Dietary Supplementation With Nonfermentable Fiber Alters the Gut Microbiota and Confers Protection in Murine Models of Sepsis.
Crit Care Med. 2017 Mar 1. Epub 2017 Mar 1. PMID: 28252538
Michael J Morowitz
OBJECTIVES: Links between microbial alterations and systemic inflammation have been demonstrated in chronic disease, but little is known about these interactions during acute inflammation. This study investigates the effect of dietary supplementation with cellulose, a nonfermentable fiber, on the gut microbiota, inflammatory markers, and survival in two murine models of sepsis.
DESIGN: Prospective experimental study.
SETTING: University laboratory.
SUBJECTS: Six-week-old male C57BL/6 wild-type mice.
INTERVENTIONS: Mice were assigned to low-fiber, normal-fiber, or high-fiber diets with or without antibiotics for 2 weeks and then subjected to sepsis by cecal ligation and puncture or endotoxin injection. Fecal samples were collected for microbiota analyses before and after dietary interventions.
MEASUREMENTS AND MAIN RESULTS: Mice that received a high-fiber diet demonstrated increased survival after cecal ligation and puncture relative to mice receiving low-fiber or normal-fiber diets. The survival benefit was associated with decreased serum concentration of pro-inflammatory cytokines, reduced neutrophil infiltration in the lungs, and diminished hepatic inflammation. The high-fiber diet also increased survival after endotoxin injection. Bacterial 16S ribosomal RNA gene sequences from each sample were amplified, sequenced, and analyzed. Fiber supplementation yielded an increase in relative abundance of the genera Akkermansia and Lachnospiraceae, taxa commonly associated with metabolic health. Administration of antibiotics to mice on the high-fiber diet negated the enrichment of Akkermansia species and the survival benefit after cecal ligation and puncture.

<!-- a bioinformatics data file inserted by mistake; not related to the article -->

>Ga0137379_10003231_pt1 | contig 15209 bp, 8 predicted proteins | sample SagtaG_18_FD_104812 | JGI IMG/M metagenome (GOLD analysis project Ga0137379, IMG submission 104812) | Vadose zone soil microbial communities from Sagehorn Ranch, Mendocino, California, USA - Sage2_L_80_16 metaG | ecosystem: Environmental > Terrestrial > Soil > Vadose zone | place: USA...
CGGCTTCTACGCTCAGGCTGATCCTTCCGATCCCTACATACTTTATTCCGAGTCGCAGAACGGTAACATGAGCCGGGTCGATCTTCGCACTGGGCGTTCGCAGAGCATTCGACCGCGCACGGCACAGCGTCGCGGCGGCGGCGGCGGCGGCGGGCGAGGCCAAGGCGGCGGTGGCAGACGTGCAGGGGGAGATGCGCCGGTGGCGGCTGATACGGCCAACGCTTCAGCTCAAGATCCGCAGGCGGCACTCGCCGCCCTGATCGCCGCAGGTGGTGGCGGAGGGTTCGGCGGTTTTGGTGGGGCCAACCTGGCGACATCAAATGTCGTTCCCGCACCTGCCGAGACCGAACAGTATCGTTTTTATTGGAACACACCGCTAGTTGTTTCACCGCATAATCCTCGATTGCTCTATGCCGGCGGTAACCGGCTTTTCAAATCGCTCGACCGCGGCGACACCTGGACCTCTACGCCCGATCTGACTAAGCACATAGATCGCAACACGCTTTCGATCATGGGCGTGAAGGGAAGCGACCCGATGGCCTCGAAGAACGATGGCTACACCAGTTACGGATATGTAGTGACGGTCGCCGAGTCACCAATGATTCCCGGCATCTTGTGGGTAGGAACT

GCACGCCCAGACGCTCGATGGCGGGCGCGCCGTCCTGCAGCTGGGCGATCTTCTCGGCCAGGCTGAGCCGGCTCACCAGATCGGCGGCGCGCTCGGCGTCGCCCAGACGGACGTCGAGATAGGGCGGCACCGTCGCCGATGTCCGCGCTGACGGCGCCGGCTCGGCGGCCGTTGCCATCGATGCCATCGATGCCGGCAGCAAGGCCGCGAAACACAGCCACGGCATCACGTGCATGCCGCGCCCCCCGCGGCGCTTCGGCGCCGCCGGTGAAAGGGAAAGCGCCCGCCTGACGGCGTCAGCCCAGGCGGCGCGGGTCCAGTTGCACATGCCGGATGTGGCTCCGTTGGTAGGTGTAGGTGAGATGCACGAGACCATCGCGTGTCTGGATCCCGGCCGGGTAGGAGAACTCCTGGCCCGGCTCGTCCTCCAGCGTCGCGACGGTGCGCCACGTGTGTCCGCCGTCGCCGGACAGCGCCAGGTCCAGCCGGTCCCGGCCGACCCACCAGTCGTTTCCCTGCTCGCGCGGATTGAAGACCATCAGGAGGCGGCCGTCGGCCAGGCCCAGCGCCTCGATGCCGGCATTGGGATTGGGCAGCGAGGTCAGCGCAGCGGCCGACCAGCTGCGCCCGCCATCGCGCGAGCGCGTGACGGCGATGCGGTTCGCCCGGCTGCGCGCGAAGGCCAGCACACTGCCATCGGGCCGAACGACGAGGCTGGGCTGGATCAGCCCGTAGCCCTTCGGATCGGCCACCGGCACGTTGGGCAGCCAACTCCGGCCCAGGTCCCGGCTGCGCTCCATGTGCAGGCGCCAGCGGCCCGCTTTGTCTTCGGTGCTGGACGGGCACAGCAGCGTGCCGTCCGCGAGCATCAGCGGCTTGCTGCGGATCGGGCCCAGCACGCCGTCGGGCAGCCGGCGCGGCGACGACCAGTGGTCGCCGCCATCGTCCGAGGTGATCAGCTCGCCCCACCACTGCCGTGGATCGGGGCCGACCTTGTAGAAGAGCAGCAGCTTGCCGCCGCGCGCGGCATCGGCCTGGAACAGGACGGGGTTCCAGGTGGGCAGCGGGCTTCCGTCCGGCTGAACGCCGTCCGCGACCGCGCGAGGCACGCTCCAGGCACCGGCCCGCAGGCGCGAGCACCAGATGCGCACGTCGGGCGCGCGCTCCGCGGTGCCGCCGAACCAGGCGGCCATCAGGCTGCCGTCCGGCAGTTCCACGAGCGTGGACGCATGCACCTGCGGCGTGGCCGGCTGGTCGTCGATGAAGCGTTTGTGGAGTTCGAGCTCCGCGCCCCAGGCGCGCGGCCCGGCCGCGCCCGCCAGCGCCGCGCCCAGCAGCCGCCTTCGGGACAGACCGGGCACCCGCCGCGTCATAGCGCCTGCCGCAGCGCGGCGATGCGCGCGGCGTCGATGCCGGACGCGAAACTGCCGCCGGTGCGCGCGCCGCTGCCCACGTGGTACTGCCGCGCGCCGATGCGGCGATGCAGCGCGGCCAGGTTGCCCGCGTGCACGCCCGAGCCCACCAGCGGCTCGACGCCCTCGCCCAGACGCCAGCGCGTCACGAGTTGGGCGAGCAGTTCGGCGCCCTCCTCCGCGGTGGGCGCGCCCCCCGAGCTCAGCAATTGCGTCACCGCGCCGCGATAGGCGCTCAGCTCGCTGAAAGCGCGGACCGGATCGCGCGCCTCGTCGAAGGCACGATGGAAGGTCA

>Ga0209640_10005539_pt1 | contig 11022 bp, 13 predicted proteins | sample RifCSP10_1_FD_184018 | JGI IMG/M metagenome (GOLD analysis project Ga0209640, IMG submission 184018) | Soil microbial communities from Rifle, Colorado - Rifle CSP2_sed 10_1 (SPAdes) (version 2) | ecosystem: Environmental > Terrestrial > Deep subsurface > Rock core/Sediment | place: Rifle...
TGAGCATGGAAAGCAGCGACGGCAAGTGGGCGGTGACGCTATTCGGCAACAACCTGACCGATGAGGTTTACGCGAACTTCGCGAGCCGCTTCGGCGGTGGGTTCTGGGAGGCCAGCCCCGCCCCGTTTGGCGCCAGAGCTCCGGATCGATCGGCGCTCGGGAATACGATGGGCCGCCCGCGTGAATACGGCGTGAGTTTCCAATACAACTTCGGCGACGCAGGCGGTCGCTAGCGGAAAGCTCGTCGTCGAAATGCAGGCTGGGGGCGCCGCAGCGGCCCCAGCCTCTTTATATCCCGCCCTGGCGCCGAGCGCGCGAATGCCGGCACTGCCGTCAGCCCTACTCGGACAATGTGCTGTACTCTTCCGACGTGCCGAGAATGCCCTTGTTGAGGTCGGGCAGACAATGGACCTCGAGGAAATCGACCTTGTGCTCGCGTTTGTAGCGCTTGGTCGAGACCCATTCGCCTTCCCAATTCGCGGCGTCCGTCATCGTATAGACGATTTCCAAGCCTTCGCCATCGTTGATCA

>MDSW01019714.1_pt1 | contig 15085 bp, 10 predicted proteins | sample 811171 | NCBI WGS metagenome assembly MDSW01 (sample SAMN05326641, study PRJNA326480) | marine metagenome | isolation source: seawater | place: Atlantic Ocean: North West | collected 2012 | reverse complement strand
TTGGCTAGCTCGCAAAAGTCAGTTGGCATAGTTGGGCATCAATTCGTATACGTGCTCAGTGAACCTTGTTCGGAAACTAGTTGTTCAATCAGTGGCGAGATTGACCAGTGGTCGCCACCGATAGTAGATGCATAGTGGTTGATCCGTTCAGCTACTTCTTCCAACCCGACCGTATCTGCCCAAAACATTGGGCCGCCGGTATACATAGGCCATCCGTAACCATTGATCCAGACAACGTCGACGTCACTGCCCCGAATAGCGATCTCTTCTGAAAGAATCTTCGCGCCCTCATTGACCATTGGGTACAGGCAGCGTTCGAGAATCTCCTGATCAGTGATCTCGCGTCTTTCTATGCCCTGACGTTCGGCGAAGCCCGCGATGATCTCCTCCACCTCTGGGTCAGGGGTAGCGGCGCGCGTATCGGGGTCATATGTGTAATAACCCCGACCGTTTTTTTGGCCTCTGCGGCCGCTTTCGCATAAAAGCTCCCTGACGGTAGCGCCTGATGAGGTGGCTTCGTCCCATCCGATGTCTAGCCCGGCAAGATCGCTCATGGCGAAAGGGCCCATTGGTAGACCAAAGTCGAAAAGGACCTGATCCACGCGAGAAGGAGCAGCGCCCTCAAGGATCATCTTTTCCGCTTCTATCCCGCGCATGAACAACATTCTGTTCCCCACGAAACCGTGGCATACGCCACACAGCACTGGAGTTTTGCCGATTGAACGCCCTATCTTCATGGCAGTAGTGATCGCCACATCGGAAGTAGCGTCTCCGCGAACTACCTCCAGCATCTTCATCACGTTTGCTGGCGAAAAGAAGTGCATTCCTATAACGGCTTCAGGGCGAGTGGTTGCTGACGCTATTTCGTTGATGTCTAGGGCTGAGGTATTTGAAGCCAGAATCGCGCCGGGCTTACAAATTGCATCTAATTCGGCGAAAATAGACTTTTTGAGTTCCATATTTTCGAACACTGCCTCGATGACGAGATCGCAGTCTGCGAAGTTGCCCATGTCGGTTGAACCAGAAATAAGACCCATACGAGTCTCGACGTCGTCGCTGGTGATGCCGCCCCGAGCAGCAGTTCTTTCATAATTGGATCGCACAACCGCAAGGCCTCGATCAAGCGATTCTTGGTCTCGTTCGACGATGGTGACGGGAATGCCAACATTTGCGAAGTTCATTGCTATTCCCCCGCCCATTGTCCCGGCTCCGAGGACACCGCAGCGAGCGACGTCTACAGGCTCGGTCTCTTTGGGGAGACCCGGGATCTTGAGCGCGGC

CONCLUSION: Dietary supplementation with cellulose offers a microbe-mediated survival advantage in murine models of sepsis. Improved understanding of the link between diet, the microbiota, and systemic illness may yield new therapeutic strategies for patients with sepsis.